Vol. 13 - Issue 1 2017 - ISSN 1504-4831
Wednesday, 13 December 2017

Volume 3 - issue 3 - 2007

Editorial volume 3 - issue 3: The future of the Learning Management System

Time Magazine argued in 2006 that the person of the year truly was “You”. editorial3-3This was in deed a significant gesture to the fact that digital technologies change the way people interact and live their lives. What made “You” a candidate for “Person of the year”, was that the development of the Internet had made it possible for anyone to publish and express your personality on the Web; or rather of “Web 2.0”.
In 2007, the notion of “Web 2.0” has been on headlines for many conferences and conventions, articles and in the news. While some enthusiasts already prepare for the developments of “Web 3.0”, most people face the challenge of trying to grapple with how new technological changes affect their everyday life in the present tense. So, if “You” was the person of the year in 2006, Web 2.0 was the technology of the year in 2007. And then again, the notion of what consequences Web 2.0 might have for teaching and learning in the area of higher education, lifelong learning and adult education will be raised in numerous contexts.
Some years ago, the Australian professor of teaching in Higher Education, Craig McInnis, described how most teachers in higher education felt that technological changes were among the most important factors affecting academic life. A report on the status of how Norwegian institutions have adopted ICT in teaching and learning, found that all institutions now use Learning Management Systems for their average teaching and administration tasks. Hence, the report concluded: the LMS has successfully brought the Norwegian academic into the digital age. The LMS is more or less synonymous with ICT. What worried the authors of the said report was that the use of the LMS was not considered sophisticated or innovative. Likewise, the influential report written by Zemsky and Massy (2004), found that much of the use was trivial and not primarily for the benefit of teaching and learning.

We can predict that many teachers in higher education will think of Web 2.0 as the latest add-on to the burden of change that faces most teachers in higher education today. We can also predict that academics will adjust to these challenges as employees in most other organizations do: some will be innovators, some early adopters etc. The thing about Web 2.0 is that it is not possible to talk about a particular artefact, or a software or similar things. Some speak of web 2.0 as an “attitude”. One of the most practical solutions I have read has been suggested by David Brown, director of educational technology services at Dartmouth College. He acknowledges that those features commonly attributed to Web 2.0 technology correspond with present learning theories. Web 2.0 offers constructive creativity on the web in a new transparency that the present LMSs need to face: ”In short, the Web 2.0 models the very active engagement that is central to the learning paradigm.» Hence, the LMS need to develop into LMS 2.0.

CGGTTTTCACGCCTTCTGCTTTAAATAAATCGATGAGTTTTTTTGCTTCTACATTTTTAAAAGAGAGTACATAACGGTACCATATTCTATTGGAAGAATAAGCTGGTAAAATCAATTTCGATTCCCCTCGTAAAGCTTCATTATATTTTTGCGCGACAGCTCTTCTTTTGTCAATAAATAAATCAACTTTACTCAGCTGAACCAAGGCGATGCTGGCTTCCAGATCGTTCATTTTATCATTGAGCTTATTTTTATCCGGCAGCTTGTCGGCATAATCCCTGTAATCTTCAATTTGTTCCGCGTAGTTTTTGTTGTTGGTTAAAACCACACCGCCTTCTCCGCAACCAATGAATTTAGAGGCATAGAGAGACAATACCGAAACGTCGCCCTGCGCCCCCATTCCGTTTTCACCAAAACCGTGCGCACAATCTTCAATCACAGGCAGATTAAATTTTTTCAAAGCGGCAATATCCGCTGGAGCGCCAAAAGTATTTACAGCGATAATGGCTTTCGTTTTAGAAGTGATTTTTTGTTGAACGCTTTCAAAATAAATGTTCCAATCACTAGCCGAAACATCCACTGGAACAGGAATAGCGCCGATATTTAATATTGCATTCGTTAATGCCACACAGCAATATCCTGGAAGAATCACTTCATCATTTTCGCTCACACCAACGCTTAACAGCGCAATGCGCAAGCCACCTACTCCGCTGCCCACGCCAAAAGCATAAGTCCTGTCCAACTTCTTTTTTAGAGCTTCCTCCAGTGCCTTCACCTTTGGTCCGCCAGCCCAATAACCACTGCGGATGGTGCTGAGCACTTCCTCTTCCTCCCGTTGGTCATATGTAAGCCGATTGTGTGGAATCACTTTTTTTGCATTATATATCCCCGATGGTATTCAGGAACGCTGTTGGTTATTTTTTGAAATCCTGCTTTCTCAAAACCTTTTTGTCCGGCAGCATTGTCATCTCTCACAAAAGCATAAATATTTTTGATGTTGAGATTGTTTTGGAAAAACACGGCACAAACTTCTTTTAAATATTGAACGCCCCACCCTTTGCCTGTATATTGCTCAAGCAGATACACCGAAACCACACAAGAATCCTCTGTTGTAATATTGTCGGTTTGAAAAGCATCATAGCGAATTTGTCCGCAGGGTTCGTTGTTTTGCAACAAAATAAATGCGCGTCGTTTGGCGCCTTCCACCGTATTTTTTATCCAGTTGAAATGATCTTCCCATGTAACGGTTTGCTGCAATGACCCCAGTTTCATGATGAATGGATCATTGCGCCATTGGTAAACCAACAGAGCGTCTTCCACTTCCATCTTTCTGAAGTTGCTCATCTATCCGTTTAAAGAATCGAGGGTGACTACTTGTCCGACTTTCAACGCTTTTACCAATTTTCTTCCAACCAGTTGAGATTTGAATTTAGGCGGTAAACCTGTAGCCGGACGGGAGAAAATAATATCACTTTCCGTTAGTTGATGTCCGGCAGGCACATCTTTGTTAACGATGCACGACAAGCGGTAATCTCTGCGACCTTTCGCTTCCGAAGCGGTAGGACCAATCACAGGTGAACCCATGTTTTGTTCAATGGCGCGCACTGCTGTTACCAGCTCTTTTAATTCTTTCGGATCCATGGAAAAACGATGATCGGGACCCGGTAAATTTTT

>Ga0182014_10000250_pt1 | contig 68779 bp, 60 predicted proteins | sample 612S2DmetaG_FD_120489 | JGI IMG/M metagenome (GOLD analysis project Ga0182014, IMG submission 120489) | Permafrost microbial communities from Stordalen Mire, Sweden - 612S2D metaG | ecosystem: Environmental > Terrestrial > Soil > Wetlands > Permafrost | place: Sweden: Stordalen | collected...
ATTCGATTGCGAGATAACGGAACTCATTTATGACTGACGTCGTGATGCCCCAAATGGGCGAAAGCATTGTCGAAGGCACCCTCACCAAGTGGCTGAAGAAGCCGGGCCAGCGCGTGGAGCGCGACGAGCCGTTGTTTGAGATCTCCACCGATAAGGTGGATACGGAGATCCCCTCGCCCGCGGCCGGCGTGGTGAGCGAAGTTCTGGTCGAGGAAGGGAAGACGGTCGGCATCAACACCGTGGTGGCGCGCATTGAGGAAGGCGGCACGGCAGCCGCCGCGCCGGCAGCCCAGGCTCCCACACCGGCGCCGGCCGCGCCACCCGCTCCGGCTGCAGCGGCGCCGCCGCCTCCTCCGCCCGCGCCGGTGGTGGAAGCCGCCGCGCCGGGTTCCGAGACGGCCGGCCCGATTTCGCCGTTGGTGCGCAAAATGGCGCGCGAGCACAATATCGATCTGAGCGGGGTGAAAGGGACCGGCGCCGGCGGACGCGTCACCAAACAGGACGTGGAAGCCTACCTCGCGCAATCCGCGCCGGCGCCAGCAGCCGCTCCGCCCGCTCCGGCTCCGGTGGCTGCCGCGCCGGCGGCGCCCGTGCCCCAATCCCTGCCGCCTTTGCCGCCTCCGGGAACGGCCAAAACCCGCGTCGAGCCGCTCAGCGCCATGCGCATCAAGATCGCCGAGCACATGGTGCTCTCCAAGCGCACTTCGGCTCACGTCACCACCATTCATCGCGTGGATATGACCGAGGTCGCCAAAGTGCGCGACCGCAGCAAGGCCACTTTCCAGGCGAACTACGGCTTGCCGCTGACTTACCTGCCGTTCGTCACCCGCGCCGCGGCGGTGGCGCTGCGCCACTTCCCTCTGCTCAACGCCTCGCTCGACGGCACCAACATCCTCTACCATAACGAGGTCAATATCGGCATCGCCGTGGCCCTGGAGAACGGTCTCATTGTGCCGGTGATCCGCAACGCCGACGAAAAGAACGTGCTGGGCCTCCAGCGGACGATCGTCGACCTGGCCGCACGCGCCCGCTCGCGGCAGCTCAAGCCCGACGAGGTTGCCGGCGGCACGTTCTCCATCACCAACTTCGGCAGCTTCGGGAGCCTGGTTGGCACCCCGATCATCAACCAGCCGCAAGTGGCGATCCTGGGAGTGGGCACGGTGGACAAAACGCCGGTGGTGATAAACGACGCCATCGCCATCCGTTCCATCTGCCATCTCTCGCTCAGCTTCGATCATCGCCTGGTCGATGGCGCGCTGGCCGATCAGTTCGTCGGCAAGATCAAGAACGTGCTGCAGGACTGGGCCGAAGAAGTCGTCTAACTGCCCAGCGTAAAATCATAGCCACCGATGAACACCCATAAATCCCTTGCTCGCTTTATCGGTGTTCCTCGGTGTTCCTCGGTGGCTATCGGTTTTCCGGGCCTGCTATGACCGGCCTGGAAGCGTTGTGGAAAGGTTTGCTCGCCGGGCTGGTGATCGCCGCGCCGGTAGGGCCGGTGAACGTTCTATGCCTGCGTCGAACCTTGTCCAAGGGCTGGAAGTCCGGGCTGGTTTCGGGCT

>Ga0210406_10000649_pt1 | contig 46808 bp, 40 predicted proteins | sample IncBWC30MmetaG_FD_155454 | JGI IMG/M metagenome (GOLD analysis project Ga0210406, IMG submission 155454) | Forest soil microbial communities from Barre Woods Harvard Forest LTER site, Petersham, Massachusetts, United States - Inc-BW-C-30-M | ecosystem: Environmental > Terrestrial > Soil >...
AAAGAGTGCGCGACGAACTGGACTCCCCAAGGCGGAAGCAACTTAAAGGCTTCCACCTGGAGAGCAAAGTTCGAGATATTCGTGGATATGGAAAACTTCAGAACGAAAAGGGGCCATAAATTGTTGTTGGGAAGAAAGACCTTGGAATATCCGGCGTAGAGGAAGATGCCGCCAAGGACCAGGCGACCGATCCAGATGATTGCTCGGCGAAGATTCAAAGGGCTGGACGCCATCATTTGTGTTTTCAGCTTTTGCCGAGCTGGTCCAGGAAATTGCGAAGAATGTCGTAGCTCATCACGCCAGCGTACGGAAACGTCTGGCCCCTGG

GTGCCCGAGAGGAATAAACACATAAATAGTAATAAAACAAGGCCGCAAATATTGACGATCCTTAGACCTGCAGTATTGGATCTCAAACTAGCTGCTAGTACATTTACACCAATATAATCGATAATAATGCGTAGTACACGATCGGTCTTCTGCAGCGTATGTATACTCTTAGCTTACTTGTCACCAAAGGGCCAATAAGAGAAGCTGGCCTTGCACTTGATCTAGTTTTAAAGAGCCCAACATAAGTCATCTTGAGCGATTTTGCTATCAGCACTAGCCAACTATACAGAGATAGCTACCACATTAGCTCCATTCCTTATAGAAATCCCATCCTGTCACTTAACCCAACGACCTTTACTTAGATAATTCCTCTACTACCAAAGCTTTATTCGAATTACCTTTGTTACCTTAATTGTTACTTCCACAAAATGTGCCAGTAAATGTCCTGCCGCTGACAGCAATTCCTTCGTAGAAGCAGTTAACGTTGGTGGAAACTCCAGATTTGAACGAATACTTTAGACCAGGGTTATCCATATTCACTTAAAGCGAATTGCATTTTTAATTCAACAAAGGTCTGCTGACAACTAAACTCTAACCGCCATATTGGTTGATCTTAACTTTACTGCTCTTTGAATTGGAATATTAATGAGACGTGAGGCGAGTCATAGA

In the present issue we offer two articles that indirectly suggests that the current LMS have much to offer and that critical and creative users might push the limits of for what is possible. Laurence Habib and Monica Johannesen from Oslo University College, using Actor-Network theory in understanding the organisational and pedagogical effects of using the LMS, they offer us a dynamic interpretation on how the various actors shape and shake assumptions and limits of its use. Anne Karin Larsen, Grete Oline Hole and Martin Fahlvik from Bergen University College presents a tale about how they produced educational material with the goal of presenting it dynamically with the LMS, using the concept of a “Virtual Book”. The article discusses how the learning material contributes to students’ learning and how audio-visual learning material can contribute to good learning in e-learning courses. These articles correspond well to the journal’s aim to understand “ the promotion of participation and reflexivity in the social construction of the development of educational technology”. Larsen, Hole and Fahlvik demonstrate how this is a dynamic developmental process. The last paper has a different topic, but relates to the first article in the sense that if the technology is the same, different users approach it differently. The authors: Neil Anderson, Carolyn Timms and Lyn Courtney of James Cook University address the rural/urban distinction in a complex project, investigated in several aspects. If the difference is systematic and in conflict with educational and political aims, the alarm goes off. In this case the troubling news are that students in rural areas are less interested in adopting new technologies.

References:

Brown, D. (2007) Mashing up the Once and Future CMS. Educause Review. March/April (s.7-8)
McInnis, C. (2001) Inaugural proffesorial lecture. Signs of disengagement? The changing undergraduate experience in Australian universities. http://eprints.unimelb.edu.au/archive
/00000094/01/InaugLec23_8_01.pdf
Zemsky, R. & Massy, W.F (2004) Thwarted Innovation. What happened to e-learning and why? http://www.irhe.upenn.edu/Docs/Jun2004/ThwartedInnovation.pdf